“Freedom on the Move”

I know I haven’t had the chance to really dive into my classwork in a blog post for awhile, so I thought I’d take the chance this week to talk about the fascinating project I’ve been working on for my Junior Year Writing course. The course is primarily focused on Black women’s political activism during the nineteenth century, so we’re exploring the antebellum period through the early 1900s in terms of local and national political engagement. We’re also thinking about some of the main questions historians consider when theorizing, writing, or researching Black women and politics. The “Freedom on the Project” allows us to investigate the information written between the lines of the advertisements: what were these women’s experiences? What were their fears? What did self-liberation entail?

While we started out the semester sitting and discussing works about the politics of race and freedom, these past two weeks have been devoted to something a little different. Instead, we’ve been working with a crowdsourced project by Cornell University called “Freedom on the Move.” Essentially, it’s a database of runaway slave advertisements in the United States. 

As someone who has viewed a lot of crowdsourced projects, I find the “Freedom on the Move” project to be a quality database with a lot of potential. Its features are fairly limited at the moment, but the ability to view and compare North American fugitives through statistical, geographical, and textual analysis will be a great contribution to researchers’ understanding of enslaved people in United States history. However, while these advertisements showcase a great deal about the history of slavery on an individual level, the database’s faults make it difficult for one clear narrative to emerge regarding the experiences of enslaved and self-liberated individuals.

The largest concern with the database is that is currently unable to recognize repetitive advertisements. Sometimes, subscribers would post the same ad over the course of several days or months in hopes of finding information about an individual. The system, however, recognizes each ad as a unique entry. While the tagging system could solve this issue by linking specific tags to similar advertisements, crowdsourcing makes it difficult to ensure the application of uniform tags onto each advertisement.

More relevant to my concerns as a researcher, the data parser struggles between giving voice to enslaved peoples’ lives and enslavers’ desires. Crowdsourcing is good for quickly gathering data and taking down key information – all the statistical data, that is – but when reading between the lines, lots of questions emerge. It’s unclear what sort of “rich semantic data” the programmers are looking for – the major categories of “Newspaper,” “Enslaver,” “Runaway,” “Event,” and “Children” seem geared towards a specific type of advertisement that emphasizes context. The data parser asks multiple questions about enslaved people escaping mid-transition, though such a case never came up in my research. There’s also a strange emphasis on self-liberated people traveling together, as the data parser wants to know who they were traveling with and how many children the person had. Sometimes, it seems like the database is looking for unnecessary information.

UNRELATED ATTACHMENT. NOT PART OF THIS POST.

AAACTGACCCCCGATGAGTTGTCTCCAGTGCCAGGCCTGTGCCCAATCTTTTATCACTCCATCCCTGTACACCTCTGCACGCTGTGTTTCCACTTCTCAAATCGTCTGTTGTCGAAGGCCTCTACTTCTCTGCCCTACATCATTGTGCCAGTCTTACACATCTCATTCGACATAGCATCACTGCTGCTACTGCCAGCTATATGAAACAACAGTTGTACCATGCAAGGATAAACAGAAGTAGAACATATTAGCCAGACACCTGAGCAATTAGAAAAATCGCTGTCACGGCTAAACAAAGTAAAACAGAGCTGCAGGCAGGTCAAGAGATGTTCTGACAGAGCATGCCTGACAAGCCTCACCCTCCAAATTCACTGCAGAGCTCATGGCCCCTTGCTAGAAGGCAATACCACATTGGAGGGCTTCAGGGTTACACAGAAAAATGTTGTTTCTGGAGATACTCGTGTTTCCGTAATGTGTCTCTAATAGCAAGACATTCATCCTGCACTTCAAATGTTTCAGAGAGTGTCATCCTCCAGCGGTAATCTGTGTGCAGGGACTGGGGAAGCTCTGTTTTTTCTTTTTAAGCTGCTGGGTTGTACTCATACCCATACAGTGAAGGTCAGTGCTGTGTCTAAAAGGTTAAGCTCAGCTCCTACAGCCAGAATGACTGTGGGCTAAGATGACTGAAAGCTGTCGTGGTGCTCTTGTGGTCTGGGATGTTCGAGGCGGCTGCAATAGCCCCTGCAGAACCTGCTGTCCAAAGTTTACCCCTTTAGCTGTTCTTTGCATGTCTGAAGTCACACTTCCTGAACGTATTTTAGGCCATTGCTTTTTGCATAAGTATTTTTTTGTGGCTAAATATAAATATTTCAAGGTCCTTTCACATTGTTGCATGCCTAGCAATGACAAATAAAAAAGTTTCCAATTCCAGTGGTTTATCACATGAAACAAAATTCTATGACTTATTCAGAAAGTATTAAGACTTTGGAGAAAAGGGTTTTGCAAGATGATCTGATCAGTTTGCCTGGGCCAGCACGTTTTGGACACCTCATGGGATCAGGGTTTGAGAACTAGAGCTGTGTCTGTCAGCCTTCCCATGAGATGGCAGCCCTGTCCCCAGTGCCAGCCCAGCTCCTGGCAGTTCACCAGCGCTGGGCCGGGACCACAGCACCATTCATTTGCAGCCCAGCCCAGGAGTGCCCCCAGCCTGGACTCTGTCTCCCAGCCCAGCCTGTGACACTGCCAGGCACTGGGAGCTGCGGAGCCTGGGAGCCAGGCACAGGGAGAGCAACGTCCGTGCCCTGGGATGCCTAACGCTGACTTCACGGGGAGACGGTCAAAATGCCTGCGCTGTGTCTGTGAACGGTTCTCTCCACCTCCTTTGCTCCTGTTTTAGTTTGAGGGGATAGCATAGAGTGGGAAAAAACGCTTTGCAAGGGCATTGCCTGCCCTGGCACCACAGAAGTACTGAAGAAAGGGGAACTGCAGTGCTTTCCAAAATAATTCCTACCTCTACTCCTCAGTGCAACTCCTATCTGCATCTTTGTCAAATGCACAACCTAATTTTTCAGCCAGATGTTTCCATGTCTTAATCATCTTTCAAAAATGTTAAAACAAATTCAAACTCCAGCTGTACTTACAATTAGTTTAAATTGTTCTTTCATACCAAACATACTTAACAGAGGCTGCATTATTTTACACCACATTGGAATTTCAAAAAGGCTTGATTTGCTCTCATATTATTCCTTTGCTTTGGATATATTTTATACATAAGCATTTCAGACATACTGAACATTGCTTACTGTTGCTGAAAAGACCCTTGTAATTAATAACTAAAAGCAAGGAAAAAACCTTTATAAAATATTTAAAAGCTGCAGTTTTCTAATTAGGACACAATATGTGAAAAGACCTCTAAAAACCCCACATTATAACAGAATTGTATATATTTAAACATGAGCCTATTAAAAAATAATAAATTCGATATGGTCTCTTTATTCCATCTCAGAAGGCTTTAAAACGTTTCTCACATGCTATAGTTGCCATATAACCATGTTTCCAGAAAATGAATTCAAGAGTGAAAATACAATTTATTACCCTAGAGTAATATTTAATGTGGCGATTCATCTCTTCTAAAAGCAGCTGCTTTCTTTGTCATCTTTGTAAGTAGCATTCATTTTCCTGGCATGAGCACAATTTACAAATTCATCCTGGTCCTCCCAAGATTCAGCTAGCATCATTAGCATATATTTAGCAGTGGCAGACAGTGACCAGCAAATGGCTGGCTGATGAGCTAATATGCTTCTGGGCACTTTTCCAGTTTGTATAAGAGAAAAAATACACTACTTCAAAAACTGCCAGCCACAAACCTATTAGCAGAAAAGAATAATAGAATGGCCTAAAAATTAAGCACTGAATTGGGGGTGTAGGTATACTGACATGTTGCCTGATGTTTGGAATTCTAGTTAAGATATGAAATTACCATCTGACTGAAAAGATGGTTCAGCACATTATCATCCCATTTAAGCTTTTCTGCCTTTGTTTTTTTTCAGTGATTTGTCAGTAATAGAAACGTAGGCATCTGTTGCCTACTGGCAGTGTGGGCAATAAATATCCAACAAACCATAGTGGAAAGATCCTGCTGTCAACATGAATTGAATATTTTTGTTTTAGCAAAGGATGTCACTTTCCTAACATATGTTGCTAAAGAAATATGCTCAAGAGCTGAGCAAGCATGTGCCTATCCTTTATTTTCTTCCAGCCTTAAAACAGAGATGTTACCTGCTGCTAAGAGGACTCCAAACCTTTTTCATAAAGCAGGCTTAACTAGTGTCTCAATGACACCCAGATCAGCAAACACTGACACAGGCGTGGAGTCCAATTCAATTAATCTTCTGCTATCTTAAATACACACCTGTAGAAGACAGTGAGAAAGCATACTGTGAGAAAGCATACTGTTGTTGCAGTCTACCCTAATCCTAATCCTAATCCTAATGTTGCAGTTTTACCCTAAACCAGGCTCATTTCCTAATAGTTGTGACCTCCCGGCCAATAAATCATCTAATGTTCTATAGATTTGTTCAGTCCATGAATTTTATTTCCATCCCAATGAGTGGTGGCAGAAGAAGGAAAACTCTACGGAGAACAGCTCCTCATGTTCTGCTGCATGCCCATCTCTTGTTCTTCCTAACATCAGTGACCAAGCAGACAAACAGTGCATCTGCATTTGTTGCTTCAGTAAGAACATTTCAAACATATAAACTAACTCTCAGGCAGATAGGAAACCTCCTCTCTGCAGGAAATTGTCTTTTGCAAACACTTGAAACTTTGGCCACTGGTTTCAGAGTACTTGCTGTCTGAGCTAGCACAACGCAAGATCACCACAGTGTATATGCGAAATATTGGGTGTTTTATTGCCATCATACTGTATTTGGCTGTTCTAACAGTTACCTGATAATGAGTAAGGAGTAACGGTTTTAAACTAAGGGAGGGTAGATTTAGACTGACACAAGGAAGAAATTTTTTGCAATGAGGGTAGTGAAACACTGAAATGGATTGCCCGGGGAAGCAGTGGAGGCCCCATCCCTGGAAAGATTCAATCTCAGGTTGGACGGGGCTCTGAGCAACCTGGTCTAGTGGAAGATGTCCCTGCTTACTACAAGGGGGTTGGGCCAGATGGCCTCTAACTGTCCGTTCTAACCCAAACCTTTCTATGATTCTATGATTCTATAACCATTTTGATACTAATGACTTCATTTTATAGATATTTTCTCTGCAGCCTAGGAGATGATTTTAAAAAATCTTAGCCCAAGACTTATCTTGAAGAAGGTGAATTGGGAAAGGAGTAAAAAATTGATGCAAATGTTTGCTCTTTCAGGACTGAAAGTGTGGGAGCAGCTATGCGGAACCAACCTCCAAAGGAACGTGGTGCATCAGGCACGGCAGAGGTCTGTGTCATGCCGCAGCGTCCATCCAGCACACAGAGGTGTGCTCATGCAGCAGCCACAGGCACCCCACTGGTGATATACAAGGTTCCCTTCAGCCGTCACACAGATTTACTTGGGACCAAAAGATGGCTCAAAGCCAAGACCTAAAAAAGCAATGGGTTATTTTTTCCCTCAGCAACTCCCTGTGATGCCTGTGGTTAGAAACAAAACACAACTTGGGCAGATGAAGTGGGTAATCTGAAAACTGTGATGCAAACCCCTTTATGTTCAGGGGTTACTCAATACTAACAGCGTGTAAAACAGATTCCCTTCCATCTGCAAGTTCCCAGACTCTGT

But despite its faults, I really enjoyed working with this database. I particularly found the “Committed” advertisements to be the most interesting, as they generated the least amount of information for the database. The data parser is biased towards enslavers looking for self-liberated people, and so the questions typically revolve around physical descriptions and locations. However, the “Committed” advertisements like those of Sheriff J. Bates Jr. in the Mobile Register present extremely limited descriptions of the people in the Mobile County Jail. These ads give little insight into what a person looks like, what their motive for liberation may have been, even where they come from at times. These ads are entirely distrustful of an enslaved person’s perspective, evident through the subtle use of words such as “calls himself” or “says.” But it also generated a lot of questions for me about the process of slavery – how would a slaveholder “prove property?” What sort of information would a sheriff demand of a person in their custody? As a class, we were trying to use the database to find advertisements by slaveholders and subscribers – transcriptions that identify a person, and not property. But “Committed” advertisements write Black people strictly into narratives of property, making the historical process more complex as we attempt to uncover and emphasize Black voices.

Ultimately, the data collected through Cornell University’s “Freedom on the Move” project gives researchers greater access to valuable materials. It also encourages users to consider these advertisements in a broader context, helping to draw out narratives not necessarily obvious in the data presented. These newspapers tell us a more complete story of how slavery, self-liberation, and the individuals moving in and out of the system chose to embody freedom in a physical way.

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